Room to think …

This post describes what happens when students are allowed to develop their own problem-solving approaches.  Admittedly, this particular situation involves nothing deeper than different forms of symbol manipulation, but I still find it interesting to see how students tackle even simple problems when they aren’t given mandatory methods of solving.

I’m particularly fond of multiple solutions like these.  They encourage students to take approaches that match their thinking and provide spectacular opportunities for classes to compare and contrast different approaches.  Some are elegant, some always work (but require additional algebra), some are just painful–but each offers a different way to think about the problem.  Through my work with CAS, I have always emphasized the importance of recognizing that just because answers look different does not necessarily mean they are different.

Some of our precalculus classes were given the following problem.

5^{x+4}=3^{2x-1}

Following are 4 different approaches our students used to solve for x, the first three from my classes, and the last from a colleague’s.  (Thanks, Heather!!)

Method I:  One of the most common approaches recognized that logarithm properties can be used to pull down exponents.  These students applied a common logarithm to both sides.

log(5^{x+4}) = log(3^{2x-1})
(x+4)log(5) = (2x-1)log(3)
x log(5)-2x log(3) = -log(3)-4log(5)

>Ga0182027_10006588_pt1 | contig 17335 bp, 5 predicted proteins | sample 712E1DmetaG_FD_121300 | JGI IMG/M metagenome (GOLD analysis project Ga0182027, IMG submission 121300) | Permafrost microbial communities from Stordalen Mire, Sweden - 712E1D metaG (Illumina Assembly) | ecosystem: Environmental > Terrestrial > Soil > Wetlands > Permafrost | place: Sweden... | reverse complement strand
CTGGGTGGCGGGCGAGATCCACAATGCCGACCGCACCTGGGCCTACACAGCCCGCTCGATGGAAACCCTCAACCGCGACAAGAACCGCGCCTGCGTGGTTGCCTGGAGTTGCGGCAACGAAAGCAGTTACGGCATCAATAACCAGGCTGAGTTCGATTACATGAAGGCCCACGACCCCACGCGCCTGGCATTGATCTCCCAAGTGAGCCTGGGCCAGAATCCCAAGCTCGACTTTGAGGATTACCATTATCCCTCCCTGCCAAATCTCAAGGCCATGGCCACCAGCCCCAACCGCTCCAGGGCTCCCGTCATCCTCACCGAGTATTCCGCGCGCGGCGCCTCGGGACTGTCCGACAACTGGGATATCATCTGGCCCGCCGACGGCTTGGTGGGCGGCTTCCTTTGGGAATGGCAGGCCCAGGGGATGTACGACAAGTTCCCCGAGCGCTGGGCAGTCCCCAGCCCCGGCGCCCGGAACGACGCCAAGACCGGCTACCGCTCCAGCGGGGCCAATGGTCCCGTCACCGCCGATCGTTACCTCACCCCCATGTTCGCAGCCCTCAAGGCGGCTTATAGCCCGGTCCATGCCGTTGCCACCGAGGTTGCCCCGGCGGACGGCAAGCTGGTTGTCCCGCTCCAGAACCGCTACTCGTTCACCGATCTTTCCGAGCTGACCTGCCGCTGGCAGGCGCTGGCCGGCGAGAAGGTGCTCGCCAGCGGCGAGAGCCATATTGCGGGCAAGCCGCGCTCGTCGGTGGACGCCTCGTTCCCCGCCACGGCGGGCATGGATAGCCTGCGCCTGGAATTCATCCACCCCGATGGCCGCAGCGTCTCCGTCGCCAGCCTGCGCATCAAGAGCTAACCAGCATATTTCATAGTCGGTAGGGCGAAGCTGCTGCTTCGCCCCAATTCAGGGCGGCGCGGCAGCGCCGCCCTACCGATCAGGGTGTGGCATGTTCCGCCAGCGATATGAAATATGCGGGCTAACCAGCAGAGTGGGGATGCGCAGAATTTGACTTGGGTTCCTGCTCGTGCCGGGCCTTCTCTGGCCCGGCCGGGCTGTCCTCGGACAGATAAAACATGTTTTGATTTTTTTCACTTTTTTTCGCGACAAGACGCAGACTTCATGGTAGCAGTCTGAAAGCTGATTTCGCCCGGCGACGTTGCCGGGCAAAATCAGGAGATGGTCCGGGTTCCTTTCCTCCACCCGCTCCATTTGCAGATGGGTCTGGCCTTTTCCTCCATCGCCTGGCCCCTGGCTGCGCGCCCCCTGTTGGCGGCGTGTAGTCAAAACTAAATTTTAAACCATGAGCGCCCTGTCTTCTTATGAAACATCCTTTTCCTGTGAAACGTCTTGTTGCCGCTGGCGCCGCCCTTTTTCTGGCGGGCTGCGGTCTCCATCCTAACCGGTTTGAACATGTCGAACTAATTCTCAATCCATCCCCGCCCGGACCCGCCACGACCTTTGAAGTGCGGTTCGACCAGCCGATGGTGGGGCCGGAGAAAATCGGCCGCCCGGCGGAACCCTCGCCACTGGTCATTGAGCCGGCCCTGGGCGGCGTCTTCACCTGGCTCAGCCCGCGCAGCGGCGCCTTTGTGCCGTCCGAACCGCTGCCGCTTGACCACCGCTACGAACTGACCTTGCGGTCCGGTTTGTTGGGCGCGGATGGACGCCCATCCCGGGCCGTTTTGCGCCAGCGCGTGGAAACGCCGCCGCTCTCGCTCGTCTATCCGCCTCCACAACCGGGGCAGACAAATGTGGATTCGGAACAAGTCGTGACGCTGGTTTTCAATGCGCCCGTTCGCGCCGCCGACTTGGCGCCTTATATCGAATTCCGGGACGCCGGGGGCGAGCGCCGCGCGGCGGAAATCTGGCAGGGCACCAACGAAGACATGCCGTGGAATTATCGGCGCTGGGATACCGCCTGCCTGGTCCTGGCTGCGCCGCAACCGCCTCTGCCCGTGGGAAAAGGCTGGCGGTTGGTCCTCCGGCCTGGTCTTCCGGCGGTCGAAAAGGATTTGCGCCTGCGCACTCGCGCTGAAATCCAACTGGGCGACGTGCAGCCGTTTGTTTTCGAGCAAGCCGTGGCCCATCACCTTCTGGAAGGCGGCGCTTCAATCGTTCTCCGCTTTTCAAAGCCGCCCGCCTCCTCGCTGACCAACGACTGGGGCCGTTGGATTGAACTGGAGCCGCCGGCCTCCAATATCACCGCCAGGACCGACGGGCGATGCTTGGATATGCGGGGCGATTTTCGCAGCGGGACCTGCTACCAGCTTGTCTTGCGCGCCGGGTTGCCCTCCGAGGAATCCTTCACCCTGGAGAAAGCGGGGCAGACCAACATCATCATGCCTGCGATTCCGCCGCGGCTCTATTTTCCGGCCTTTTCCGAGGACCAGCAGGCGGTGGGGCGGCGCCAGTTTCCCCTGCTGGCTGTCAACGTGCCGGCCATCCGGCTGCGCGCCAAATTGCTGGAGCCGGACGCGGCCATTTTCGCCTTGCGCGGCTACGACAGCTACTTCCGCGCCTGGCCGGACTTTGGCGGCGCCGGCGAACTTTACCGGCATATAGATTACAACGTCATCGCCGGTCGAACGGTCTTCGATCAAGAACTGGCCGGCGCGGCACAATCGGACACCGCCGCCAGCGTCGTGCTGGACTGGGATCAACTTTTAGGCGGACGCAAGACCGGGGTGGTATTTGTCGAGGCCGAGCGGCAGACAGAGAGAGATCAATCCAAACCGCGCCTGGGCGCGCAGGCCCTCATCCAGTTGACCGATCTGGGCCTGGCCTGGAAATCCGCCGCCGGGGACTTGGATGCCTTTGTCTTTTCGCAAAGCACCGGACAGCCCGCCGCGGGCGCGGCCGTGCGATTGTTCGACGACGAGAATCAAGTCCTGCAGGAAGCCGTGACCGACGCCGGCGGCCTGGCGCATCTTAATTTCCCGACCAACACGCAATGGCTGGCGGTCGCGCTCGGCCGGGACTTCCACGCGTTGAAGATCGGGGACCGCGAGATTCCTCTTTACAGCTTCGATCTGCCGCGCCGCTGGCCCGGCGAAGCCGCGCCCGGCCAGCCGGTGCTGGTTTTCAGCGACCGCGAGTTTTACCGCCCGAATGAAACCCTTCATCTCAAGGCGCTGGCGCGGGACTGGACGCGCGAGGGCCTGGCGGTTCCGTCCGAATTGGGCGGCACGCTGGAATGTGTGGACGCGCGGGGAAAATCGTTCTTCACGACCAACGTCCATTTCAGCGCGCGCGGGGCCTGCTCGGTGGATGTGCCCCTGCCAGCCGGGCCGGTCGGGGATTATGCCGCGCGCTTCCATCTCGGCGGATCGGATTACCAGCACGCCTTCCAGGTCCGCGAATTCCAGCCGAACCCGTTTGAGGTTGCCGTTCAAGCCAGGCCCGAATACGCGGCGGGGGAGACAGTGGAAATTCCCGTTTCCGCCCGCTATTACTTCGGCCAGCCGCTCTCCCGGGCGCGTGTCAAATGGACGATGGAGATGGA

x = \frac{-log(3)-4log(5)}{log(5)-2log(3)}

Method II:  A slightly more sophisticated approach applied a logarithm with a base matching one of the given exponentials.  Of course, a base-3 logarithm would work the same way.

log_5(5^{x+4}) = log_5(3^{2x-1})
(x+4) = (2x-1)log_5(3)
x-2x log_5(3) = -log_5(3)-4
x = \frac{-log_5(3)-4}{1-2log_5(3)}

Method III:  Two students decided to employ inverses to change the base of one exponential before equating exponents.

5^{x+4} = (3^{log_3(5)})^{x+4} = 3^{2x-1}
log_3(5)(x+4) = 2x-1
x log_3(5)-2x = -1-4 log_3(5)
x = \frac{-1-4 log_3(5)}{log_3(5)-2}

Method IV:  Yesterday, Heather showed me another approach one of her students used.

5^{x+4} = 3^{2x-1}
5^x 5^4 = 3^{2x} 3^{-1}
5^x (625) = 9^x (\frac{1}{3})
1875 = \frac{9^x}{5^x}
x = log_{\frac{9}{5}}(1875)

This means four very different looking answers were found.  Which were “correct”?  Of course, the question of equality of student responses motivated proof investigations far better than any prompts I could have planned.  It was a good day.

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